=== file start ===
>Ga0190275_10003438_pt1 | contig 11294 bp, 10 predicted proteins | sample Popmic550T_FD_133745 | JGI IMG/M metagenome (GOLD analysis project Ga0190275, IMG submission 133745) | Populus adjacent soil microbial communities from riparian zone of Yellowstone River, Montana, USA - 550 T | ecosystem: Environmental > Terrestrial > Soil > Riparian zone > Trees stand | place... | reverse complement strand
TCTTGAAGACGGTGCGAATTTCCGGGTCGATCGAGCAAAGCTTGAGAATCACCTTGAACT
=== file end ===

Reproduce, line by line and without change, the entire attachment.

>Ga0190275_10003438_pt1 | contig 11294 bp, 10 predicted proteins | sample Popmic550T_FD_133745 | JGI IMG/M metagenome (GOLD analysis project Ga0190275, IMG submission 133745) | Populus adjacent soil microbial communities from riparian zone of Yellowstone River, Montana, USA - 550 T | ecosystem: Environmental > Terrestrial > Soil > Riparian zone > Trees stand | place... | reverse complement strand
TCTTGAAGACGGTGCGAATTTCCGGGTCGATCGAGCAAAGCTTGAGAATCACCTTGAACT